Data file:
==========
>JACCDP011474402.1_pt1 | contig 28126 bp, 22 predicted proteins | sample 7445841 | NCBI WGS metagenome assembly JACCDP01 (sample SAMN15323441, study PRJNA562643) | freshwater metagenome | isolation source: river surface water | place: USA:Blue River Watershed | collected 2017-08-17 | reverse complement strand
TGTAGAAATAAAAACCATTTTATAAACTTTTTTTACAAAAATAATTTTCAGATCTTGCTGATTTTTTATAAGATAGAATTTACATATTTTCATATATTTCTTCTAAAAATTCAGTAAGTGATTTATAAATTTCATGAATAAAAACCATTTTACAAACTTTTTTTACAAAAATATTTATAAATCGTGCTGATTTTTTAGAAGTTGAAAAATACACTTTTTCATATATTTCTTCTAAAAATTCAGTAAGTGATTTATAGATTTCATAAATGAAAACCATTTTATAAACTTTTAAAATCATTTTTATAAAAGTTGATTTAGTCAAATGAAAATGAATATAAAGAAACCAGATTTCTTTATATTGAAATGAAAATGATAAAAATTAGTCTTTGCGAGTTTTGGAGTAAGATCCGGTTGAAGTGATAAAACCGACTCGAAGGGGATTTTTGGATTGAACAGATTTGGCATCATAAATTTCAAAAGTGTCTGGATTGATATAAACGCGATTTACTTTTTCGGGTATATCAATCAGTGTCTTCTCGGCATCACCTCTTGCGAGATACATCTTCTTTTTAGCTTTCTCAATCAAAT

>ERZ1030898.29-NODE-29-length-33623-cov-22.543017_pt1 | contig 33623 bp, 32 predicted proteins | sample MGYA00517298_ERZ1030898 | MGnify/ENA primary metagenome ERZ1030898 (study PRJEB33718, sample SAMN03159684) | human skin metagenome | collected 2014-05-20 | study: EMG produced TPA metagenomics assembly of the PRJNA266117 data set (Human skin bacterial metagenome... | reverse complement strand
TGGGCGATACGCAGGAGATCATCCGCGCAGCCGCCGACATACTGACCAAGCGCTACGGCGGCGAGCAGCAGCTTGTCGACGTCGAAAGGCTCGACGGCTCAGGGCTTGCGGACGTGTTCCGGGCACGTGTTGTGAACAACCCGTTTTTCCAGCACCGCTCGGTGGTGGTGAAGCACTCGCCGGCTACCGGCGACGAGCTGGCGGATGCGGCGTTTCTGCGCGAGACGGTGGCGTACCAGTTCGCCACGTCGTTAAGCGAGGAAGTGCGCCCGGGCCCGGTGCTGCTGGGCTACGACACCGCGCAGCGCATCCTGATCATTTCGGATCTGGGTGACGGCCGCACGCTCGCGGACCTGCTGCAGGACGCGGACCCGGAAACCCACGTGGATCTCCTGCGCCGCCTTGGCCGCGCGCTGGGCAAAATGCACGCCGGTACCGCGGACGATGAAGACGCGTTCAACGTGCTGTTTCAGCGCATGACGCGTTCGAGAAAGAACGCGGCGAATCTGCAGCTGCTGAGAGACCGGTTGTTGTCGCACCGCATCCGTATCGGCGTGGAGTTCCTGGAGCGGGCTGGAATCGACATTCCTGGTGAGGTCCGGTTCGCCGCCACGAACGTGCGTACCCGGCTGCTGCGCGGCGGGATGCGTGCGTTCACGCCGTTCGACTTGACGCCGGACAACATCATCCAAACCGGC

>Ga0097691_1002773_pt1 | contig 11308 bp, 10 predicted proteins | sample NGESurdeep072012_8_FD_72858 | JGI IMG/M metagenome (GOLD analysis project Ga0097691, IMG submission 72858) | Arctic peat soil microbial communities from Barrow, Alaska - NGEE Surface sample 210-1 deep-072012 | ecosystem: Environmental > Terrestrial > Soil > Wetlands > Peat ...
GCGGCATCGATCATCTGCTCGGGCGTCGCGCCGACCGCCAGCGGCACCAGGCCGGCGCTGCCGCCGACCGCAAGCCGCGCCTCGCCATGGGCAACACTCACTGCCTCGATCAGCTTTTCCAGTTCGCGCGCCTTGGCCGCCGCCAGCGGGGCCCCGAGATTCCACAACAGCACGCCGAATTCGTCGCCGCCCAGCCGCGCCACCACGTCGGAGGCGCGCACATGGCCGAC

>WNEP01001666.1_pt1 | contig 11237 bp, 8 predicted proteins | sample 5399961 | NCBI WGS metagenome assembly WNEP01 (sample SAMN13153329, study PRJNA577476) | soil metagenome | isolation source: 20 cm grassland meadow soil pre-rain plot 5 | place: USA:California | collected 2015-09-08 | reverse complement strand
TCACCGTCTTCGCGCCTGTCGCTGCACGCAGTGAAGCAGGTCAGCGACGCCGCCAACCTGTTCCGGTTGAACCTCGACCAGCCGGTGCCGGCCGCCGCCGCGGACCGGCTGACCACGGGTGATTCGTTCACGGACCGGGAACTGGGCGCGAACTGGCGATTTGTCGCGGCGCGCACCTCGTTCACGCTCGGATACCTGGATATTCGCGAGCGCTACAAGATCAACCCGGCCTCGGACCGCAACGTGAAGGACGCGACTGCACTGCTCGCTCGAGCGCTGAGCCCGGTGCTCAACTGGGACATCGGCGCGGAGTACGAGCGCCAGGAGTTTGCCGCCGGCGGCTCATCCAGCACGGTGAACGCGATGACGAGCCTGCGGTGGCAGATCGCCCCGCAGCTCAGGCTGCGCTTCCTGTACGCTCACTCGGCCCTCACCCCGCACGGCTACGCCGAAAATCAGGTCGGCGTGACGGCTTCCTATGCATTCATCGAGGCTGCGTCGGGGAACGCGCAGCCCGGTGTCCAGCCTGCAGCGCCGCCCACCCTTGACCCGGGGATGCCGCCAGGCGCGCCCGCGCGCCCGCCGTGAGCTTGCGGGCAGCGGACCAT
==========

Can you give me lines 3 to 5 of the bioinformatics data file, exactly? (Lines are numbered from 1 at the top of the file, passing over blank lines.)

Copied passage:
>ERZ1030898.29-NODE-29-length-33623-cov-22.543017_pt1 | contig 33623 bp, 32 predicted proteins | sample MGYA00517298_ERZ1030898 | MGnify/ENA primary metagenome ERZ1030898 (study PRJEB33718, sample SAMN03159684) | human skin metagenome | collected 2014-05-20 | study: EMG produced TPA metagenomics assembly of the PRJNA266117 data set (Human skin bacterial metagenome... | reverse complement strand
TGGGCGATACGCAGGAGATCATCCGCGCAGCCGCCGACATACTGACCAAGCGCTACGGCGGCGAGCAGCAGCTTGTCGACGTCGAAAGGCTCGACGGCTCAGGGCTTGCGGACGTGTTCCGGGCACGTGTTGTGAACAACCCGTTTTTCCAGCACCGCTCGGTGGTGGTGAAGCACTCGCCGGCTACCGGCGACGAGCTGGCGGATGCGGCGTTTCTGCGCGAGACGGTGGCGTACCAGTTCGCCACGTCGTTAAGCGAGGAAGTGCGCCCGGGCCCGGTGCTGCTGGGCTACGACACCGCGCAGCGCATCCTGATCATTTCGGATCTGGGTGACGGCCGCACGCTCGCGGACCTGCTGCAGGACGCGGACCCGGAAACCCACGTGGATCTCCTGCGCCGCCTTGGCCGCGCGCTGGGCAAAATGCACGCCGGTACCGCGGACGATGAAGACGCGTTCAACGTGCTGTTTCAGCGCATGACGCGTTCGAGAAAGAACGCGGCGAATCTGCAGCTGCTGAGAGACCGGTTGTTGTCGCACCGCATCCGTATCGGCGTGGAGTTCCTGGAGCGGGCTGGAATCGACATTCCTGGTGAGGTCCGGTTCGCCGCCACGAACGTGCGTACCCGGCTGCTGCGCGGCGGGATGCGTGCGTTCACGCCGTTCGACTTGACGCCGGACAACATCATCCAAACCGGC

>Ga0097691_1002773_pt1 | contig 11308 bp, 10 predicted proteins | sample NGESurdeep072012_8_FD_72858 | JGI IMG/M metagenome (GOLD analysis project Ga0097691, IMG submission 72858) | Arctic peat soil microbial communities from Barrow, Alaska - NGEE Surface sample 210-1 deep-072012 | ecosystem: Environmental > Terrestrial > Soil > Wetlands > Peat ...